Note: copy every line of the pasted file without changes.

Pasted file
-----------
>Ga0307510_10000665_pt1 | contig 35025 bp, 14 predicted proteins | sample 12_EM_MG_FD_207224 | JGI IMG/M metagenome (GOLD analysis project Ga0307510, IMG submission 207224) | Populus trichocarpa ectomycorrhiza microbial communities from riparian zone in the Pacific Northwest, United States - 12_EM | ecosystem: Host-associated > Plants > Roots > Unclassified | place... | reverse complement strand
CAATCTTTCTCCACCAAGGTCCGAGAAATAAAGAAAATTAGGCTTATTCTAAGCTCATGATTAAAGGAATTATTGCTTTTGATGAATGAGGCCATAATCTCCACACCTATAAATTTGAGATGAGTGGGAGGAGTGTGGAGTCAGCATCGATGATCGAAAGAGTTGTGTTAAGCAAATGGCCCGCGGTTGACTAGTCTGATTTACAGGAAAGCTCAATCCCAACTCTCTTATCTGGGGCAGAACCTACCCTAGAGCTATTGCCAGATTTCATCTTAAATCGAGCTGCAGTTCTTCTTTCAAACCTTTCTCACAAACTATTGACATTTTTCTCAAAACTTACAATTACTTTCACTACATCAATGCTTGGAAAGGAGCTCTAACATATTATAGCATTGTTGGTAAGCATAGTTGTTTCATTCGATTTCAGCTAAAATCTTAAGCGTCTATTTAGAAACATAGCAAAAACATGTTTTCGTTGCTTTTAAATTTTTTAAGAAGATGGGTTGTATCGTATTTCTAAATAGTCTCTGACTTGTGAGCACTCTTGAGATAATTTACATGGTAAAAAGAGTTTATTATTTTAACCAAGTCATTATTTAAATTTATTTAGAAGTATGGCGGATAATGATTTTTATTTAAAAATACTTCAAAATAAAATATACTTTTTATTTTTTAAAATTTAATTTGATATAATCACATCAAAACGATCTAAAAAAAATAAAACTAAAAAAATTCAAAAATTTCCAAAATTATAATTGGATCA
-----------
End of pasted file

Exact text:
>Ga0307510_10000665_pt1 | contig 35025 bp, 14 predicted proteins | sample 12_EM_MG_FD_207224 | JGI IMG/M metagenome (GOLD analysis project Ga0307510, IMG submission 207224) | Populus trichocarpa ectomycorrhiza microbial communities from riparian zone in the Pacific Northwest, United States - 12_EM | ecosystem: Host-associated > Plants > Roots > Unclassified | place... | reverse complement strand
CAATCTTTCTCCACCAAGGTCCGAGAAATAAAGAAAATTAGGCTTATTCTAAGCTCATGATTAAAGGAATTATTGCTTTTGATGAATGAGGCCATAATCTCCACACCTATAAATTTGAGATGAGTGGGAGGAGTGTGGAGTCAGCATCGATGATCGAAAGAGTTGTGTTAAGCAAATGGCCCGCGGTTGACTAGTCTGATTTACAGGAAAGCTCAATCCCAACTCTCTTATCTGGGGCAGAACCTACCCTAGAGCTATTGCCAGATTTCATCTTAAATCGAGCTGCAGTTCTTCTTTCAAACCTTTCTCACAAACTATTGACATTTTTCTCAAAACTTACAATTACTTTCACTACATCAATGCTTGGAAAGGAGCTCTAACATATTATAGCATTGTTGGTAAGCATAGTTGTTTCATTCGATTTCAGCTAAAATCTTAAGCGTCTATTTAGAAACATAGCAAAAACATGTTTTCGTTGCTTTTAAATTTTTTAAGAAGATGGGTTGTATCGTATTTCTAAATAGTCTCTGACTTGTGAGCACTCTTGAGATAATTTACATGGTAAAAAGAGTTTATTATTTTAACCAAGTCATTATTTAAATTTATTTAGAAGTATGGCGGATAATGATTTTTATTTAAAAATACTTCAAAATAAAATATACTTTTTATTTTTTAAAATTTAATTTGATATAATCACATCAAAACGATCTAAAAAAAATAAAACTAAAAAAATTCAAAAATTTCCAAAATTATAATTGGATCA